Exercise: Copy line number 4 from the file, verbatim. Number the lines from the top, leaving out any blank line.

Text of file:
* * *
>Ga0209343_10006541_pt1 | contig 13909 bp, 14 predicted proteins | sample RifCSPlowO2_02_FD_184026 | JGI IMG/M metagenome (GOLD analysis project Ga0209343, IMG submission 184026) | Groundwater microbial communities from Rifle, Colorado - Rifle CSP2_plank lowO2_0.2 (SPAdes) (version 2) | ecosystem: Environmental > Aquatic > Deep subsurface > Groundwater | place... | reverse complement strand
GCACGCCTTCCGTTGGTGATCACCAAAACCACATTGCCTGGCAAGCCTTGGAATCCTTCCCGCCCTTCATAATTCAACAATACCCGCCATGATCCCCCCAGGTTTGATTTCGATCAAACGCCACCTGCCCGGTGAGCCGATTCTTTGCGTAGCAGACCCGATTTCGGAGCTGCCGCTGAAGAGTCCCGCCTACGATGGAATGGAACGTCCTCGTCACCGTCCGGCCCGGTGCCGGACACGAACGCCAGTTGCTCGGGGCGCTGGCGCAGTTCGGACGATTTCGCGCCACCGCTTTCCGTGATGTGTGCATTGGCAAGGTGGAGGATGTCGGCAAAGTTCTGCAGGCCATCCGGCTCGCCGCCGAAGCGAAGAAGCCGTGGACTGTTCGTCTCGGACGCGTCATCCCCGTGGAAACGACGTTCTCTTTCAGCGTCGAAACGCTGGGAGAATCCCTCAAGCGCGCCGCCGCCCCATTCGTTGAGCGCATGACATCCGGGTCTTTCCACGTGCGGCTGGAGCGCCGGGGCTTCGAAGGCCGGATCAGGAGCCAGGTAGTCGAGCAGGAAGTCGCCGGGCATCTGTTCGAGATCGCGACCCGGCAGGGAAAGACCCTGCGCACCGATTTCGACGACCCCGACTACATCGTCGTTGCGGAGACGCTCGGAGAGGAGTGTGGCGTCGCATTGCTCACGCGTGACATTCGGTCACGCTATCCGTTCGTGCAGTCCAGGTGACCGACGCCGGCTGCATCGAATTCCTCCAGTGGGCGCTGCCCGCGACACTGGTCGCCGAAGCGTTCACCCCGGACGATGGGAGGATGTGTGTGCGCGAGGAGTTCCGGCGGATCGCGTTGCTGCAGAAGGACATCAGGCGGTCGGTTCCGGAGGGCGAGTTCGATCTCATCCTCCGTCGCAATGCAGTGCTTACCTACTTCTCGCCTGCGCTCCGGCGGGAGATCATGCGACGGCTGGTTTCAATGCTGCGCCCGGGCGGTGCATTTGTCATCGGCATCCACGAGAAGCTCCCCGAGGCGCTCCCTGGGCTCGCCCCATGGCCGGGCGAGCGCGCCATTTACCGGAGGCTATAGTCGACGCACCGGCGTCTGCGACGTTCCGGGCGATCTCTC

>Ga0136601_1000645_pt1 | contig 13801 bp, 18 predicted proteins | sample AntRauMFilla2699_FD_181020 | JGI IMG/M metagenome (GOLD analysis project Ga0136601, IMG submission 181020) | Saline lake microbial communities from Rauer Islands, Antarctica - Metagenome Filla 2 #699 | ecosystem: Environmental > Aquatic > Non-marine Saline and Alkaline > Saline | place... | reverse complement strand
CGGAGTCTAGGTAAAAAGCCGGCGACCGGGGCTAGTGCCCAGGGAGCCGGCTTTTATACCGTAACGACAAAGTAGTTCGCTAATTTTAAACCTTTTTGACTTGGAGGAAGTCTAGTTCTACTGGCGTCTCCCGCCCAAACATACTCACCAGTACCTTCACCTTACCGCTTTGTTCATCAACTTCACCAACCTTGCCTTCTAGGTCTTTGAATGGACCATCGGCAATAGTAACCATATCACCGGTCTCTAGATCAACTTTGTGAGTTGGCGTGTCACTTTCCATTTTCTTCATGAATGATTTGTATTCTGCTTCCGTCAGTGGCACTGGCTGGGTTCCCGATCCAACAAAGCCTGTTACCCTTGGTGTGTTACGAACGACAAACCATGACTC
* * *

CGGAGTCTAGGTAAAAAGCCGGCGACCGGGGCTAGTGCCCAGGGAGCCGGCTTTTATACCGTAACGACAAAGTAGTTCGCTAATTTTAAACCTTTTTGACTTGGAGGAAGTCTAGTTCTACTGGCGTCTCCCGCCCAAACATACTCACCAGTACCTTCACCTTACCGCTTTGTTCATCAACTTCACCAACCTTGCCTTCTAGGTCTTTGAATGGACCATCGGCAATAGTAACCATATCACCGGTCTCTAGATCAACTTTGTGAGTTGGCGTGTCACTTTCCATTTTCTTCATGAATGATTTGTATTCTGCTTCCGTCAGTGGCACTGGCTGGGTTCCCGATCCAACAAAGCCTGTTACCCTTGGTGTGTTACGAACGACAAACCATGACTC